My family moved a lot when I was young, and we attended several different Protestant churches, of different denominations, over the years.

One morning, when I was six years old, I was thrown out of a Methodist Sunday School because I asked the teacher a question she couldn't answer. All these many years later, I have come to understand that it never even occurred to her that mine was a sincere question. I'm sure she thought I was just being bratty and uppity. But in this case the teacher badly misjudged the child.

I was actually doing my best to be a good little Christian girl. The problem I kept running into was that my Sunday School teachers kept saying things that didn't make sense to me.

So many questions

So I'd ask them about the things they taught and they would explain (by which I mean try to shut me up so they could move on) by saying other things that made no more sense to me than their original statements. When I'd ask again (and I always asked again) they would invariably give me the ultimate Christian answer to all complex questions: "You just have to have faith."

One day I finally asked, in all my childlike innocence, the question that aggravated one teacher enough that she threw me out of her class: “But... what do you do if you don't have faith?” I remember walking home alone that lovely morning so long ago, totally puzzled by what I had said that upset her so much.

Even at six, I was aware that belief implied the possibility that the thing believed in wasn't real. But I knew there was a God.

I mean I truly, almost desperately, wanted to know the answer to that question. I wanted to do the right thing. I wanted to be a good little Christian girl. Whatever the teacher was trying to teach me that day, what I actually learned was:

  • 1. not to ask any question about the religion I was being taught; and
  • 2. never admit to anyone that I did not have faith.

Because I didn't have any. I did not believe in God. (Or Jesus, although that turned out to be another issue entirely.)

Even at six, I was aware that belief implied the possibility that the thing believed in wasn't real. That's why you had to believe. I didn't have faith because I didn't need it. I knew with total certainty that there was a God. So, no belief was needed.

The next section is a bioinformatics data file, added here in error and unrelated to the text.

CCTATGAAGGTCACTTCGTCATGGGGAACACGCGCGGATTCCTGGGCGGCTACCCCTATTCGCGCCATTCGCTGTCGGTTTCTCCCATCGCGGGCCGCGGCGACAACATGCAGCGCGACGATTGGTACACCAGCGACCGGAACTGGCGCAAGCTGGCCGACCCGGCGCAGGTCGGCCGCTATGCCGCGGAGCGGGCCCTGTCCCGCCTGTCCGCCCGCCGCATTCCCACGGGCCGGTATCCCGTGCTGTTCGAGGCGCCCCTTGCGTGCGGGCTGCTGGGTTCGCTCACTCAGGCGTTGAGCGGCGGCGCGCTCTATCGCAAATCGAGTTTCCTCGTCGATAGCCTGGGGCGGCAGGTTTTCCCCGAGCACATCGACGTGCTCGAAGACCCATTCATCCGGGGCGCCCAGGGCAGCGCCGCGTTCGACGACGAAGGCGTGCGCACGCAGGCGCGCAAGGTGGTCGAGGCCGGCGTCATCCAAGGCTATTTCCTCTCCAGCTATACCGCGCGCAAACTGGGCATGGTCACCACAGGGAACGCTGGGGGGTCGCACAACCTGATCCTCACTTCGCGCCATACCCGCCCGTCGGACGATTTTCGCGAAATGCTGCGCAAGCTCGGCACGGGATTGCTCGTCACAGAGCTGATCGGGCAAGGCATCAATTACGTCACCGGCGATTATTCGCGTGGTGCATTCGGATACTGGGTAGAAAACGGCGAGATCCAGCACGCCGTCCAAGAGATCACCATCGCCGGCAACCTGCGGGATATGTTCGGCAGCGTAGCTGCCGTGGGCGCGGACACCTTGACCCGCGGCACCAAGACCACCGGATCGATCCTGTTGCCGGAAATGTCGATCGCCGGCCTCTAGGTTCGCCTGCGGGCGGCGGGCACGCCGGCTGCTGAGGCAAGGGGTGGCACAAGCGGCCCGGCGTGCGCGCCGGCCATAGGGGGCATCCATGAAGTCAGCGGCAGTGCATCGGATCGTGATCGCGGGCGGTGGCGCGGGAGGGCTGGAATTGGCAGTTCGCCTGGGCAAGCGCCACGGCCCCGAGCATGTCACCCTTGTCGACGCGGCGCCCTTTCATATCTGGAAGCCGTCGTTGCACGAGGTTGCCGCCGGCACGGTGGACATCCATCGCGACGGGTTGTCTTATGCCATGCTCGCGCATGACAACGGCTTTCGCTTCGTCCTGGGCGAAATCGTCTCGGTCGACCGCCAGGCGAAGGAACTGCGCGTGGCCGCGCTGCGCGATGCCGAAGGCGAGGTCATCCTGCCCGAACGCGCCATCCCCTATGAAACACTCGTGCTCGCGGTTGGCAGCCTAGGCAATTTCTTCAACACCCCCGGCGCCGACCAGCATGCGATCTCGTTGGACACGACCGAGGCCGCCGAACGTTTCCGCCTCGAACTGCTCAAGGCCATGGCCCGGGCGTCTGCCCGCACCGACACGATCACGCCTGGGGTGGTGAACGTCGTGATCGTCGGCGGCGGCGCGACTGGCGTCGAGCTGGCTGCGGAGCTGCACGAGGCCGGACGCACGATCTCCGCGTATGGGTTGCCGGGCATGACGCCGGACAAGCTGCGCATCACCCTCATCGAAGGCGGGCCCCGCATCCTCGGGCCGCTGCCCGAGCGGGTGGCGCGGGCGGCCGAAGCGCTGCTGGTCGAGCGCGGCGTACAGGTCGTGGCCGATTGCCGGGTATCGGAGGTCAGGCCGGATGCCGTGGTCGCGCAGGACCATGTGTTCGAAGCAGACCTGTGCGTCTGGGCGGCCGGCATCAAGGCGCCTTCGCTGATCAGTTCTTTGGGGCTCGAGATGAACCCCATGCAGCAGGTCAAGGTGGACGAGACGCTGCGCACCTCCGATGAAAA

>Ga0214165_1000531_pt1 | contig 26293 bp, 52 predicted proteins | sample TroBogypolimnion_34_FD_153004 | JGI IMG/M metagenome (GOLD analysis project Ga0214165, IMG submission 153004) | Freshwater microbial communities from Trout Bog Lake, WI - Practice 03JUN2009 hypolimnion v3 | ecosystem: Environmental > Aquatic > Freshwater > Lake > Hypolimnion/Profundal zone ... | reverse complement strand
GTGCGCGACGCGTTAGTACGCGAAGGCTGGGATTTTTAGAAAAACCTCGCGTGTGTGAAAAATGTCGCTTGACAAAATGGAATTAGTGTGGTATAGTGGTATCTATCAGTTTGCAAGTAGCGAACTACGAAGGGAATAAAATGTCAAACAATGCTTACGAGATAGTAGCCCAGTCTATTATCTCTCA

There were however, a lot of things I did not know:

  • What, or who, exactly was this God I knew was there?

  • Why was it I knew God was there, but other older, apparently smarter people than me didn't seem to be so sure of that?

  • What did God want from people... from me?

  • If, as people kept trying to teach me, I was really supposed to worship God, what was the right way to do it?

In other words, what was the way to get what I wanted more than anything else: to be closer to God?

So, yeah, I knew God was there, but that didn't clear up the many other things I wasn't even a little bit sure about.

I continued attending Sunday School and church services as I grew up. (Mostly because my mother made me. But also because I kept hoping that there still might be an answer or two there. At that time, I had no idea there was anywhere else to look.)

Though my days of asking questions came to a complete halt, I didn't stop having questions.

Feeling God everywhere

I never stopped experiencing that part of God's presence in this world (the Shechinah).

My college friends laughed at me when they saw me dancing with the ocean waves. I didn't bother to explain that I could feel eternity in the endless rolling of that sea.

Sitting alone under the stars in the California desert, I felt God's immensity against my own insignificance. It felt right. It felt peaceful. It also made me know that if you lived alone in the desert, you would either become very wise, or go completely mad. Maybe both.